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I started out to be petroleum engineer then switched to economics. With the current price of oil, I'm not sure my decision was economicly sound.
Another Philosophy major here. I had naive undergraduate dreams of opening a little roadside philosophy shop. "Life is a Twinkie. That'll be $5."
(okay, I stole that bit from Jay Leno....)
My minor was English, just because I had to have a minor and English would only require another 6 hours over what I already had when I switched majors. I could have picked up a Math minor for 6 hours as well, but that seemed more like work.
I was English major / History minor.
The history minor in me comes in handy occasionally when making closing arguments, while the English major in me makes me compulsively point out grammatical or spelling errors. (Like "economicly")
Undergrad--University of Texas: Political Science (I can overthrow a 3rd world country) minoring in History (and tell you why)
Grad--University of Houston: Business specializing in Quantitative Management Science Concepts (computerized inventory control in the 1980's--my COBOL programming experience comes in real handy nowadays); didn't finish this degree. My (now ex-) husband tried to kill me so I left Houston.
I have a major in history and a minor in English. I got there after starting out in architecture (and figuring out that I was probably not going to be the next Frank Lloyd Wright) and moving to Agricultural Economics (trying to be practical).
My most useful courses, however, probably are the four semesters of Latin (which I took because I thought it sounded pretty impressive and because the classes were not conducted in the language). So far, no one has needed my bilingual skills.
Hey, Jim's Latin post made me realize my youth was even more misspent before college. I did A-levels in England (sort of like an associate's degree). One was in Classical Civilisations (to use the British spelling!). So I spent two years studying Greek history, art, architecture, and literature. Fascinating subject, but not something that gets a lot of daily use. (Although if you ever need a discussion of the political commentary in Aristophanes' "The Frogs", I'm there.)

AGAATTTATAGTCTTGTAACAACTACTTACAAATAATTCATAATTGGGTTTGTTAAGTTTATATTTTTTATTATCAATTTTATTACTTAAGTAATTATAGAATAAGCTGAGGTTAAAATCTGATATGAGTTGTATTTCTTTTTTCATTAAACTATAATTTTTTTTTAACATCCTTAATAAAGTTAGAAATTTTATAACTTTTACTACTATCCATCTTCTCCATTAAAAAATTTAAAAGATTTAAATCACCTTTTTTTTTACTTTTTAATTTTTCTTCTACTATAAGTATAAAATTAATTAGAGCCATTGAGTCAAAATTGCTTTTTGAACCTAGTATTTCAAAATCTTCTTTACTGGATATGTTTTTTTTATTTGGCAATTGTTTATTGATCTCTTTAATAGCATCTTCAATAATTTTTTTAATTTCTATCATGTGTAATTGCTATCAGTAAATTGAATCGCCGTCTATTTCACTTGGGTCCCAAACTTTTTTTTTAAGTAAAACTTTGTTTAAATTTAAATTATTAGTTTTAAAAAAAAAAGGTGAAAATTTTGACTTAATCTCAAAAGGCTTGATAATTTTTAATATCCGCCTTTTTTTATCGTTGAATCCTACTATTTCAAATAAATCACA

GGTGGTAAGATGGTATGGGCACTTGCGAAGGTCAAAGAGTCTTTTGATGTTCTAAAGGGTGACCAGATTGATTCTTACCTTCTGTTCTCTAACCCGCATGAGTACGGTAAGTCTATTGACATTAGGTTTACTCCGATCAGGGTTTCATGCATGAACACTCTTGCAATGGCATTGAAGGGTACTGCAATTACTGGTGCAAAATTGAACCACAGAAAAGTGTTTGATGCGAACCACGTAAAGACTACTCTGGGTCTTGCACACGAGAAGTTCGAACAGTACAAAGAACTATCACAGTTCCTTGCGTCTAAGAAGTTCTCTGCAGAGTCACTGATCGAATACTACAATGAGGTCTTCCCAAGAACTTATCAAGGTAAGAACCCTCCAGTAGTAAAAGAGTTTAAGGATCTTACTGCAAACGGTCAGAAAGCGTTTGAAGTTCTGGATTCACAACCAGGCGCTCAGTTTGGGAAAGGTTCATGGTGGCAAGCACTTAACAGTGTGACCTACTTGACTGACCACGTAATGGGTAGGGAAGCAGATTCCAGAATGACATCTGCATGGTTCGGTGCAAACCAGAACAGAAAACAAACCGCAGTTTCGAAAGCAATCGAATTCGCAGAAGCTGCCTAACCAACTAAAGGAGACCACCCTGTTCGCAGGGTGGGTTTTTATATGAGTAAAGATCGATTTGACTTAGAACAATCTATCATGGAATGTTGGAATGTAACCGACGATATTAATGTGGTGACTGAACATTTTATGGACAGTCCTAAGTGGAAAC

Double major: I got B.A.'s in Political Science & German in Dec. 1981, then on to graduate school (putting off law school one year) to obtain an M.A. in German, which was bestowed upon me in Dec. 1983.
I do think 2 undergraduate courses I had helped me in law school - Constitutional Law: Powers & Constitutional Law: Limitations. Taught by a Prof. w/ a J.D. and in the Socratic method style. We had a case book, read & briefed the cases & had to recite & regurgitate. So law school's basic format was not new to me.
My German helped me only in that it made me more aware of grammar in both English & German, so I believe I came out of that understanding both English & German better and better able to discern that which I read. And the old, middle-high German junk I read in grad school was remarkably similar to old English.
Being an Episcopalian, I was not surprised and confused when the word, "vouchsafe" popped up in legal reading, 'cause our old Book of Common Prayer was chock full of funny old language.